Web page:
Seasonality and the impact of weather affect our operations and profitability.

Our tractor productivity decreases during the winter season because inclement weather impedes operations, and some shippers reduce their shipments after the winter holiday season. Revenue can also be affected by bad weather and holidays, since revenue is directly related to available working days of shippers. At the same time, operating expenses increase, with fuel efficiency declining because of engine idling and harsh weather creating higher accident frequency, increased claims, and more equipment repairs. We could also suffer short-term impacts from weather-related events such as hurricanes, blizzards, ice storms, and floods that could harm our results or make our results more volatile. Weather and other seasonal events could adversely affect our operating results.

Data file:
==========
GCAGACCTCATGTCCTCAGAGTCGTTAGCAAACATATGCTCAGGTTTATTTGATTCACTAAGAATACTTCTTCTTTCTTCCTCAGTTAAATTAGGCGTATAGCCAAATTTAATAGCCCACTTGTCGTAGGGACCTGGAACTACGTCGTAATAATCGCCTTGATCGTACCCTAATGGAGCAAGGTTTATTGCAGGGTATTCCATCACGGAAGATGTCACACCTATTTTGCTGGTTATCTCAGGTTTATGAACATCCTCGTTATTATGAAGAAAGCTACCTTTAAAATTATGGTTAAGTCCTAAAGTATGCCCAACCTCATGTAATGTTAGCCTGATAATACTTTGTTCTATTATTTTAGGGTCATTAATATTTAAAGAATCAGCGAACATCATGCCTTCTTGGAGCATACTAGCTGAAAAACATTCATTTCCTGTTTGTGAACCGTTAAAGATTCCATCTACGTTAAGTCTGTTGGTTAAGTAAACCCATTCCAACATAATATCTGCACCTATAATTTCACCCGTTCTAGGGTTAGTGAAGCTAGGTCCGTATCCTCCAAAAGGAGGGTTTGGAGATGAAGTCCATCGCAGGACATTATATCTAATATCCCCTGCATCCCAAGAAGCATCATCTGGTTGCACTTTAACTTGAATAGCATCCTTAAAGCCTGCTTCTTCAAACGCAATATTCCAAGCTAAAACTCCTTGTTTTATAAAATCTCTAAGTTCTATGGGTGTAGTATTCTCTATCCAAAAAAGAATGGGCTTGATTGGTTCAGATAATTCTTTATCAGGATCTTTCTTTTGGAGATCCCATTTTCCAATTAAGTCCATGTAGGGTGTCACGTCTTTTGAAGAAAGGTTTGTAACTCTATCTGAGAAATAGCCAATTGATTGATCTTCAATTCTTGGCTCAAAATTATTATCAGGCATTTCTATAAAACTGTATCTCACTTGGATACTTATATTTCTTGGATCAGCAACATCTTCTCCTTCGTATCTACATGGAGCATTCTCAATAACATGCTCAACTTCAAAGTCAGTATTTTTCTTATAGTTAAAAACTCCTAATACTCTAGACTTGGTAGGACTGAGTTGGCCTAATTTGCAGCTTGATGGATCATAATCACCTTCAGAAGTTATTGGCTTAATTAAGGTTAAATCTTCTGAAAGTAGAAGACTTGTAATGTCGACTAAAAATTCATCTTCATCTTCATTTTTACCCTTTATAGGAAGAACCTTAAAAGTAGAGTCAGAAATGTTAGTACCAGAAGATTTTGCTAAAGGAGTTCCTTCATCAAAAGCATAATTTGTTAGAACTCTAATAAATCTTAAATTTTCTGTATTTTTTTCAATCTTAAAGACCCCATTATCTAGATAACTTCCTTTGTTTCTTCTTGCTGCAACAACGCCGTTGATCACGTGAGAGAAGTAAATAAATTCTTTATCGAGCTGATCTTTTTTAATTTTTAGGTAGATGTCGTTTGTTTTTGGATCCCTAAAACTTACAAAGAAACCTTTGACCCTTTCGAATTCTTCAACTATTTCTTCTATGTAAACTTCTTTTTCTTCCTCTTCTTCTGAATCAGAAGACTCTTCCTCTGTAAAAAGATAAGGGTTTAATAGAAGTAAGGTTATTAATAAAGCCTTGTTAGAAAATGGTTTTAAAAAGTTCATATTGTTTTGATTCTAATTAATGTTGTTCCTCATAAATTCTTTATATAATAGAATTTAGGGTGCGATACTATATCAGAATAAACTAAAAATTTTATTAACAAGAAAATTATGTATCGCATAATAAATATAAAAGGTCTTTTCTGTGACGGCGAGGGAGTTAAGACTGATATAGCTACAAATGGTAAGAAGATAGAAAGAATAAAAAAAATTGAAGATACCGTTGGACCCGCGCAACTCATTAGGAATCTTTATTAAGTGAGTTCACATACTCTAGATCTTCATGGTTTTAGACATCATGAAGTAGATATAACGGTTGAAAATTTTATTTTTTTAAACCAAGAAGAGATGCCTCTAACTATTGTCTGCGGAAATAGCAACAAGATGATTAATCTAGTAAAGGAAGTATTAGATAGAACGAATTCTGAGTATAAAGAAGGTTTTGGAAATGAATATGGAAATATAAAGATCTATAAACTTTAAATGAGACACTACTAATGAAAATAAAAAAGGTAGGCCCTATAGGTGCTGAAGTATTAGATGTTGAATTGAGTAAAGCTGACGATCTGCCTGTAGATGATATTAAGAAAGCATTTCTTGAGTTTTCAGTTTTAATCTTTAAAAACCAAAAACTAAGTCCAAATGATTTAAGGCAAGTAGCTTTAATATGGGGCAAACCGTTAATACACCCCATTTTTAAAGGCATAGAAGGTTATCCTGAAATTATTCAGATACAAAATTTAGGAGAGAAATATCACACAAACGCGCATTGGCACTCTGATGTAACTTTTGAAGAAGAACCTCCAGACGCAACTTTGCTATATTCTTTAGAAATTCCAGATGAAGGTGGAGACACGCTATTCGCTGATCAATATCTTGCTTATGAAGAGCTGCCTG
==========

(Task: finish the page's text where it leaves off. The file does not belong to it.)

Our business is subject to certain credit factors affecting the trucking industry that are largely out of our control and that could have a materially adverse effect on our operating results.

There continues to be concern over the instability of the credit markets and the economy. If the economy and credit markets weaken further, our business, financial results, and results of operations could be materially and adversely affected, especially if consumer confidence declines and domestic spending decreases. Although we think it is unlikely given our current cash position, we may need to incur additional indebtedness or issue debt or equity securities in the future to fund working capital requirements, make investments, or for general corporate purposes. If the credit and equity markets erode further, our ability to do so may be constrained. Although some stability has returned to the equity markets, there still exists enough economic uncertainty that could cause the market price of our stock to be volatile.